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The Collaborative International Dictionary of English v.0.48:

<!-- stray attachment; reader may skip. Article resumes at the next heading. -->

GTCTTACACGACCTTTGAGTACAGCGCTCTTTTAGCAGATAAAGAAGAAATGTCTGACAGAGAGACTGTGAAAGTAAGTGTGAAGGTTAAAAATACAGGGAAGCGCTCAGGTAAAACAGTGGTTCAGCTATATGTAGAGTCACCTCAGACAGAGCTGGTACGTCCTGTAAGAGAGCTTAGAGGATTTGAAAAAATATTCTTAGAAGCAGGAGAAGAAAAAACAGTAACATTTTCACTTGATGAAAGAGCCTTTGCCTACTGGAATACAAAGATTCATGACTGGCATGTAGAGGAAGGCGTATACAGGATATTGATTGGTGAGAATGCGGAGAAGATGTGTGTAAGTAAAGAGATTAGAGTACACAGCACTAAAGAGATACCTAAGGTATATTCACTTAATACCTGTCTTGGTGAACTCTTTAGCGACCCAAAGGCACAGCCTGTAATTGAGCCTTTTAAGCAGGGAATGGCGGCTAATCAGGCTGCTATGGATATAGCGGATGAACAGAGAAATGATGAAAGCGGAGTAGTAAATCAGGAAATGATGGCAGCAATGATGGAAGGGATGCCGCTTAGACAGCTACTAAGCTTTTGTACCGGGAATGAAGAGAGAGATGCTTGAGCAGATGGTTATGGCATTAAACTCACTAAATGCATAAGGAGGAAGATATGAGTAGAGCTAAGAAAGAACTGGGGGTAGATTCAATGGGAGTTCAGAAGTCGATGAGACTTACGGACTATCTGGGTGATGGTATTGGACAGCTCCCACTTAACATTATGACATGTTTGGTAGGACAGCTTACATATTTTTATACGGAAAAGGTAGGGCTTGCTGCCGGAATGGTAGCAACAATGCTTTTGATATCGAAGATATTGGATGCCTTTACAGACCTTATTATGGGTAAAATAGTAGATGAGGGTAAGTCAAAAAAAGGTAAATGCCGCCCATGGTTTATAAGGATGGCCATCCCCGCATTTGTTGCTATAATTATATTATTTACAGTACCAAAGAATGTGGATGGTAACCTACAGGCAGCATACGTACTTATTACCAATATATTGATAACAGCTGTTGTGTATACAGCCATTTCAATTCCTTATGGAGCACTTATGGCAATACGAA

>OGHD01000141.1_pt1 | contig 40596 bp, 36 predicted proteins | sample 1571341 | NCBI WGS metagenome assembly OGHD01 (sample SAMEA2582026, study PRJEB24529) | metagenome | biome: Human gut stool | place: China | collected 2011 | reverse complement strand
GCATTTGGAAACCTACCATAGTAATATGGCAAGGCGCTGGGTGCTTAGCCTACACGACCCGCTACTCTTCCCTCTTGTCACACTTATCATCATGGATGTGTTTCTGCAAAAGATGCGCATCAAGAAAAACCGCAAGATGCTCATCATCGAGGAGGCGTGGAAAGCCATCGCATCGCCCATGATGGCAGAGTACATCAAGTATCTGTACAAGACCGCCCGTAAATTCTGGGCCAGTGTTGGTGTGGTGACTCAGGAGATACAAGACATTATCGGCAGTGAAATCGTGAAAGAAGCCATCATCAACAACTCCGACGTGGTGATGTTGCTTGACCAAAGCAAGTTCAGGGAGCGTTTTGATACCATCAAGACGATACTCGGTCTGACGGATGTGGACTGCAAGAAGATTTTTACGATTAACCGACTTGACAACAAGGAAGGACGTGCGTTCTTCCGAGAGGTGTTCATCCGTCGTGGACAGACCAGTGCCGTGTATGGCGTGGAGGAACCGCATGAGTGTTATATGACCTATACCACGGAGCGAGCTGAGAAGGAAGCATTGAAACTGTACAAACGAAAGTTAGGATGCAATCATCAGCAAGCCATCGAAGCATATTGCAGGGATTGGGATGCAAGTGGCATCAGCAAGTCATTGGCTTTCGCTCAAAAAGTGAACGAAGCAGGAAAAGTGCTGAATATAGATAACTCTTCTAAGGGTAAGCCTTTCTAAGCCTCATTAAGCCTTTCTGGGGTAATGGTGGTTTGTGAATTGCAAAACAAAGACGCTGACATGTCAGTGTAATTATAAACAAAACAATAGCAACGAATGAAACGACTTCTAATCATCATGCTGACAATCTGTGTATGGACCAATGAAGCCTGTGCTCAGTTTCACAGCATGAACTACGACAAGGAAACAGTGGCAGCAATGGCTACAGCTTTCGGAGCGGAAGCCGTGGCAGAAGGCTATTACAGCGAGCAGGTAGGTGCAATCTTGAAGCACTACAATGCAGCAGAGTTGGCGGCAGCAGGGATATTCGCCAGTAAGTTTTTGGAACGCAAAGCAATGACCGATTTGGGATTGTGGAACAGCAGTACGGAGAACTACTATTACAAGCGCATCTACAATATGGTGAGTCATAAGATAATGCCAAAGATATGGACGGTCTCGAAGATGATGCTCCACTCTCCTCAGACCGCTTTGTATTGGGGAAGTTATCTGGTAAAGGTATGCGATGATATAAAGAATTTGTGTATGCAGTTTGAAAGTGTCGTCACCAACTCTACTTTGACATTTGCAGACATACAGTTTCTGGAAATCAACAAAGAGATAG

Express \Ex*press"\, v. t. [imp. & p. p. Expressed; p. pr. & vb. n. Expressing.] [Cf. OF. espresser, expresser, L. exprimere, expressum. See Express, a.; cf. Sprain.] 1. To press or squeeze out; as, to express the juice of grapes, or of apples; hence, to extort; to elicit. [1913 Webster] All the fruits out of which drink is expressed. --Bacon. [1913 Webster] And th'idle breath all utterly expressed. --Spenser. [1913 Webster] Halters and racks can not express from thee More than by deeds. --B. Jonson. [1913 Webster] 2. To make or offer a representation of; to show by a copy or likeness; to represent; to resemble. [1913 Webster] Each skillful artist shall express thy form. --E. Smith. [1913 Webster] So kids and whelps their sires and dams express. --Dryden. [1913 Webster] 3. To give a true impression of; to represent and make known; to manifest plainly; to show in general; to exhibit, as an opinion or feeling, by a look, gesture, and esp. by language; to declare; to utter; to tell. [1913 Webster] My words express my purpose. --Shak. [1913 Webster] They expressed in their lives those excellent doctrines of morality. --Addison. [1913 Webster] 4. To make known the opinions or feelings of; to declare what is in the mind of; to show (one's self); to cause to appear; -- used reflexively. [1913 Webster] Mr. Phillips did express with much indignation against me, one evening. --Pope. [1913 Webster] 5. To denote; to designate. [1913 Webster] Moses and Aaron took these men, which are expressed by their names. --Num. i. 17. [1913 Webster] 6. To send by express messenger; to forward by special opportunity, or through the medium of an express; as, to express a package. 7. (Genetics) to produce products that cause the appearance of the corresponding phenotype; -- of a gene or of an organism with a specific gene; as, to express the beta-galactosidase gene, [PJC] Syn: To declare; utter; signify; testify; intimate. [1913 Webster]